At a time when the bipartisan infrastructure deal is on life support, the “human infrastructure” fight will perhaps be the test for President Joe Biden that House Speaker Nancy Pelosi failed miserably when it came to leading her party.
My book “Abuse of Power” details Pelosi’s massive collapse of leadership in the face of four freshmen members and offers a warning for the Biden administration.
In a recent fundraising email, Rep. Alexandria Ocasio-Cortez (D-NY), said, “the idea that we would be limited by a bipartisan deal is laughable,” and said House progressives would “withhold their votes on the infrastructure bill “unless a budget bill that includes climate measures, child care, and immigration reform passes at the same time.”
Ocasio-Cortez and her colleagues in The Squad have rarely shown themselves to be constructive in forwarding policy on Capitol Hill – but they have proven quite successful in flexing their political muscle to gain power.
Ocasio-Cortez, Rashida Tlaib of Michigan, Ilhan Omar of Minnesota, and Ayanna Pressley of Massachusetts – steamrolled Pelosi in the House.
“The power and the influence of The Squad has been in and of itself a pretty spectacular phenomenon, and it’s something that Speaker Pelosi is not accustomed to. She’s not used to individuals in her own party standing up against her,” Rep. Jody Hice (R-GA), said in an interview for the book.
“She had that in The Squad, and they didn’t back down. They continued to make their voices known, and it seems every time they did so, their popularity increased all the more,” Hice added. “I think it pushed the speaker into a corner that she could not ignore. She was not going to succeed in squashing them.”
If the Biden administration allows itself to be steamrolled, it will have a worse excuse than Pelosi who was blindsided. The group is a known quantity today. Still, they now have actual experience.
In 2019, when The Squad was openly defying Pelosi and House leadership, Pelosi sternly lectured the Democratic caucus on the need for unity to keeping disagreements in the family.
Pelosi once said a “glass of water” running as a Democrat could win in Ocasio-Cortez’s district, adding the same was true of her San Francisco district as well. She referred to the Ocasio-Cortez Green New Deal bill as the “Green Dream, or whatever.” And she told The New York Times: “All these people have their public whatever and their Twitter world. But they didn’t have any following. They’re four people, and that’s how many votes they got.”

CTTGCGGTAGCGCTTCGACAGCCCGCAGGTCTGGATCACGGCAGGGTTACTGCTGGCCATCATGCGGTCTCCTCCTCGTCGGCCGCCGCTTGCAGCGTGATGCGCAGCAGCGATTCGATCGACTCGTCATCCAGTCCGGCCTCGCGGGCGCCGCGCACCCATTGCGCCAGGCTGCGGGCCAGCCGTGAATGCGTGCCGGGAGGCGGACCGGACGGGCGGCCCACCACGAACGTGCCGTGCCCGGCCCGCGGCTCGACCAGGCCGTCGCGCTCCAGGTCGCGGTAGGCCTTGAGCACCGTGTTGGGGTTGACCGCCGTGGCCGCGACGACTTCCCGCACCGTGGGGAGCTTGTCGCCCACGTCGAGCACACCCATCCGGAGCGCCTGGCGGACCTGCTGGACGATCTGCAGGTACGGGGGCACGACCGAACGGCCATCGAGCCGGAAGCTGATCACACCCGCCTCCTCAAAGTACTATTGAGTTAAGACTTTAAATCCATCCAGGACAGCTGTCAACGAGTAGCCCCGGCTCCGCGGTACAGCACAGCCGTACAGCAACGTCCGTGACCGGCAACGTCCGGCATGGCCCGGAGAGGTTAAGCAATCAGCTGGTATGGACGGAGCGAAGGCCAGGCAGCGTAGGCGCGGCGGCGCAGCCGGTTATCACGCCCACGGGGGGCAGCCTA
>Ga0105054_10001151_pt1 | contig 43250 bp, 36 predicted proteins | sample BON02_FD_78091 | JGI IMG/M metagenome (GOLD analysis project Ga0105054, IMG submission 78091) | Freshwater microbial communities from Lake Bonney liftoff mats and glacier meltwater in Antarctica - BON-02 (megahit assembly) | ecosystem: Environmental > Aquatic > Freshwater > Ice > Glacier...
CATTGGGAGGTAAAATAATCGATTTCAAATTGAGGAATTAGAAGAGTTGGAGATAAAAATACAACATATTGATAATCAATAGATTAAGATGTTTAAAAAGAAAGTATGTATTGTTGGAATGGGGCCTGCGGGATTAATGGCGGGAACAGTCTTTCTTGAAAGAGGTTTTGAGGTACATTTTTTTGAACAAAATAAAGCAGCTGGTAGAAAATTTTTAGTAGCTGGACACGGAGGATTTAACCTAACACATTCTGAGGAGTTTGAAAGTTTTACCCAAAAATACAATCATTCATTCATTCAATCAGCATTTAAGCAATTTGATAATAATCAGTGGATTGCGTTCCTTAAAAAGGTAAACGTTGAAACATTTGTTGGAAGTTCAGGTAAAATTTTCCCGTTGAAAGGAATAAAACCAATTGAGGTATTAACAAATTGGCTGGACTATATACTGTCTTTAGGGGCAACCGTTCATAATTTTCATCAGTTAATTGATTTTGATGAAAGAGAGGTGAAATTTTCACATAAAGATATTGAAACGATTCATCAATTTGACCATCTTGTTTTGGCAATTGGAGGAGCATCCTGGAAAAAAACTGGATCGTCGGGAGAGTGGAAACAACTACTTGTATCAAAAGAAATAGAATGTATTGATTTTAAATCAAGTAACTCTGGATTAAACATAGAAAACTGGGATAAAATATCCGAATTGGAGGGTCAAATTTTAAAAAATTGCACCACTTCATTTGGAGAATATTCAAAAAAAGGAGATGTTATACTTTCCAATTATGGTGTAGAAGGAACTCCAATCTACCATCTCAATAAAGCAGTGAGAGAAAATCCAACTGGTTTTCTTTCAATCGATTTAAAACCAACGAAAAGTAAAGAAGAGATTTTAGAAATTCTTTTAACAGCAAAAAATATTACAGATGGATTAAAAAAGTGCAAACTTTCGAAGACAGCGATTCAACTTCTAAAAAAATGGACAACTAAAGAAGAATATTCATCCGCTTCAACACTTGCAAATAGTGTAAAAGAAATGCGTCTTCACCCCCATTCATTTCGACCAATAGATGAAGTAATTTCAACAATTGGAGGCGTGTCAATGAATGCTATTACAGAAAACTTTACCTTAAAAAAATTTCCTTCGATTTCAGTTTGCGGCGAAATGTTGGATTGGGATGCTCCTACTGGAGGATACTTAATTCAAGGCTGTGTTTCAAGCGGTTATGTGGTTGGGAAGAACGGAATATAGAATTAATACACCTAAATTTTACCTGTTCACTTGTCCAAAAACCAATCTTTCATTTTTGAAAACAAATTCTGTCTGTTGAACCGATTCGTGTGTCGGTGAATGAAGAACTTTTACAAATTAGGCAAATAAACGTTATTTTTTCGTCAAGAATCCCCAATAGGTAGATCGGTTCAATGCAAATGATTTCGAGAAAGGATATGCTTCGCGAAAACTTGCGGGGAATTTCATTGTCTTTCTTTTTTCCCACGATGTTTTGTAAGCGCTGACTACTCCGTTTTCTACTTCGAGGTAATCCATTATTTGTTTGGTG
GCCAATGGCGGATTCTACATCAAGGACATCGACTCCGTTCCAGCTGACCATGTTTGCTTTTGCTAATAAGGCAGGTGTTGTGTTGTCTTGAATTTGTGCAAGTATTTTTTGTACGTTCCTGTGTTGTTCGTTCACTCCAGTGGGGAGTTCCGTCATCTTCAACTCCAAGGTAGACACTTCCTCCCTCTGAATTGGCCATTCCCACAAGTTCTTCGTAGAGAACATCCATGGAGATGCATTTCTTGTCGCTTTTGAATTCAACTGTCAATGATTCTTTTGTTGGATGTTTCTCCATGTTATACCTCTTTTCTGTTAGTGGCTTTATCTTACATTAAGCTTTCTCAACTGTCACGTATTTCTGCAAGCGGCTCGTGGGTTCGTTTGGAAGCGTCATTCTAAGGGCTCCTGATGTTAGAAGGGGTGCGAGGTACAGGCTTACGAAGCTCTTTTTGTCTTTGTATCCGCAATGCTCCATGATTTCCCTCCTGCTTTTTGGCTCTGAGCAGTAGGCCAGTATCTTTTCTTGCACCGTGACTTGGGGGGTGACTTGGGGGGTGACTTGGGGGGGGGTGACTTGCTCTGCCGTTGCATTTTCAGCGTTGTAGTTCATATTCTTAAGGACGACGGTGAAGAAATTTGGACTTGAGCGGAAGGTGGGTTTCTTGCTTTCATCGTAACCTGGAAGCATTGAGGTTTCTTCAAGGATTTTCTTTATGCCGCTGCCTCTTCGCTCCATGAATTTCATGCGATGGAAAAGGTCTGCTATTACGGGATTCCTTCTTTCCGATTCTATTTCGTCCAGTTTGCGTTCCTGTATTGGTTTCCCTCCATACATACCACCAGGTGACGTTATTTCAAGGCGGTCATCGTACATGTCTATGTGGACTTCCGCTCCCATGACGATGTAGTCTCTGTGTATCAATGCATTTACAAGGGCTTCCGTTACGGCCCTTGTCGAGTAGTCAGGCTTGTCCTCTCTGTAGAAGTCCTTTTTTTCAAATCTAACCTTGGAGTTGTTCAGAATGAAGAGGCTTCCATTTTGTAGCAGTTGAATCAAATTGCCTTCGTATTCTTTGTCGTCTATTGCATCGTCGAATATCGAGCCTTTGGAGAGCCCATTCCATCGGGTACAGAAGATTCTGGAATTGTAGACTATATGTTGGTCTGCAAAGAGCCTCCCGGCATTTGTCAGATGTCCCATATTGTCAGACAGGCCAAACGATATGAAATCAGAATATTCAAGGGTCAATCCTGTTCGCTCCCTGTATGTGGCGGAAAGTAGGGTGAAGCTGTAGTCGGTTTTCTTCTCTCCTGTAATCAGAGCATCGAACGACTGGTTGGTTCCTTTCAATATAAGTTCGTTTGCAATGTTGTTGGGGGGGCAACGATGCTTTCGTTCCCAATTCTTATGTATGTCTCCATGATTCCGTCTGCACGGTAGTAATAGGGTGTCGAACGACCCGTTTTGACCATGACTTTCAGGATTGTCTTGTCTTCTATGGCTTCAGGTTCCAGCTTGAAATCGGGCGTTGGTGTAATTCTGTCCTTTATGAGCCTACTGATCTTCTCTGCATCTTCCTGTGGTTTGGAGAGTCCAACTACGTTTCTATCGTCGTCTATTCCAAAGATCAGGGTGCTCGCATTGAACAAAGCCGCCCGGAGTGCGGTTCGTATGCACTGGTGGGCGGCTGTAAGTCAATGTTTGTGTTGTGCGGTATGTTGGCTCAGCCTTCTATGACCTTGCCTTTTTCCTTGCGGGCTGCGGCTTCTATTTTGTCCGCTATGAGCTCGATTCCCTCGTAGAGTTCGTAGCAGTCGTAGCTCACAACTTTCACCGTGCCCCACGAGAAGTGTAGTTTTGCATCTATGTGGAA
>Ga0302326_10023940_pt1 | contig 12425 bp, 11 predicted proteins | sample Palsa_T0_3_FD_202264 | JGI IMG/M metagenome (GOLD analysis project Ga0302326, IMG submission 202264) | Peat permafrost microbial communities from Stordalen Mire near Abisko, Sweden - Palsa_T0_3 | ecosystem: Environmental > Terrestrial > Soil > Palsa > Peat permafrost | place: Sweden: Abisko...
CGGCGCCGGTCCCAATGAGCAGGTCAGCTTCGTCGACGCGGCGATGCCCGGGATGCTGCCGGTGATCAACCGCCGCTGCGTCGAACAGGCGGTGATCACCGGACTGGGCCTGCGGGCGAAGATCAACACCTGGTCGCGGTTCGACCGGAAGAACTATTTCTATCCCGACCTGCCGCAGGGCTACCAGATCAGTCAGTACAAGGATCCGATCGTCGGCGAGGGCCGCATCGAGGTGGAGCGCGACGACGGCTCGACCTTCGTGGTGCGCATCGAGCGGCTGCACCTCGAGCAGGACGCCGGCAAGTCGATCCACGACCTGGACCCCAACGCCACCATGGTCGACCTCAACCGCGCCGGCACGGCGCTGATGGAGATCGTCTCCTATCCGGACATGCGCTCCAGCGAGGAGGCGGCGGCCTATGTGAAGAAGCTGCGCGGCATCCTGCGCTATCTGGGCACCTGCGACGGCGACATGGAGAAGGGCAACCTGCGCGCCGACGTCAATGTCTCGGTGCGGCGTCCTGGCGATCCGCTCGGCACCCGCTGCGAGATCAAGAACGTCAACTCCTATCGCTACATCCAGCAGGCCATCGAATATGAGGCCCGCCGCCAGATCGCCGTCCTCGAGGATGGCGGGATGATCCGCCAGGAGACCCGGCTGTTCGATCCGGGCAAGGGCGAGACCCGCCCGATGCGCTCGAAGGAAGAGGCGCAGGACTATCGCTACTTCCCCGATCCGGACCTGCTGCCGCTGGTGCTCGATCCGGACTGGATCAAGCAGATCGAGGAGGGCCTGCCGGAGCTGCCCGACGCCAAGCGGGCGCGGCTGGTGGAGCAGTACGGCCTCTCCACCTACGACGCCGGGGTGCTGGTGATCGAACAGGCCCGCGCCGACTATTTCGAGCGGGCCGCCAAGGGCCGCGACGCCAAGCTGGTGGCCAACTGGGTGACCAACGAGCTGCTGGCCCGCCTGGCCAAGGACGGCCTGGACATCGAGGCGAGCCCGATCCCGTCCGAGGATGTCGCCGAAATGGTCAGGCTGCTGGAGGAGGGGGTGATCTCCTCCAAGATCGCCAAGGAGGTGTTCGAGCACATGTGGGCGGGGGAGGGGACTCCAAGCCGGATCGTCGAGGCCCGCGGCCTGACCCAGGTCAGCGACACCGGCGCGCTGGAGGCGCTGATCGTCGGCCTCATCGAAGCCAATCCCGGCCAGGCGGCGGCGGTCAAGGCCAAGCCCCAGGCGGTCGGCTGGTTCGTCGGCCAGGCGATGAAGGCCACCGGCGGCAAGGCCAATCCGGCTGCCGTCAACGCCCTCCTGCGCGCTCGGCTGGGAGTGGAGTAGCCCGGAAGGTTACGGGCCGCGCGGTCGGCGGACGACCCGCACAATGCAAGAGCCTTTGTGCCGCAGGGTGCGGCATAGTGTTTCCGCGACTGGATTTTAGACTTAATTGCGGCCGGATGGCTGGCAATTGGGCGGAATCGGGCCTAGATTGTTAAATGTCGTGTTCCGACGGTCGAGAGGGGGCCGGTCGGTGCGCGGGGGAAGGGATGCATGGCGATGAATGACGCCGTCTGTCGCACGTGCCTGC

In a bygone era, freshmen would fall in line after a slap-down from the speaker. But, in return, AOC played the race card, saying of Pelosi’s comments, “it got to a point where it was just outright disrespectful … the explicit singling out of newly elected women of color.”
Far-left progressives had largely sided with The Squad. Oddly, it was President Donald Trump that gave Pelosi a life vest, with a disparaging tweet of the four. Pelosi, in turn, defended her fellow Democrats.
Shortly thereafter, Pelosi and Ocasio-Cortez posed for a photo together that July, and Pelosi posted the photo on social media with a tweet, “Today, Congresswoman @RepAOC and I sat down to discuss working together to meet the needs of our districts and our country, fairness in our economy and diversity in our country.”
AOC didn’t share the picture on her social media, indicating Pelosi got a boost from her, not the other way around.
One senior House staffer said, “There is a direct parallel with impeachment and the power of The Squad,” about pushing the first Trump impeachment that Pelosi and establishment Democrats initially resisted. “Moderates don’t want to take on AOC.”
This brings us back to Biden’s headache and whether he – like Pelosi – will allow a relatively small number of the most far-left House Democrats to set the agenda.
“Progressives have already proven their willingness to provoke a public fight with Democratic leadership,” Max Burns recently wrote in a Daily Beast column.
Burns also noted, “failing to pass both bills would mean chaos within the Democratic party. as [Bernie] Sanders and Ocasio-Cortez have both made their support for the bipartisan infrastructure package contingent on passage of a reconciliation bill.”
Burns writes, “If Biden can’t build serious bridges to progressives … he’s not going to get the money to build literal bridges.”
But based on what we saw with Pelosi’s colossal cave from 2019, it’s not likely that The Squad will be happy with building serious bridges with progressive. After gaining submission from the party’s speaker, will they settle for any less from their party’s president?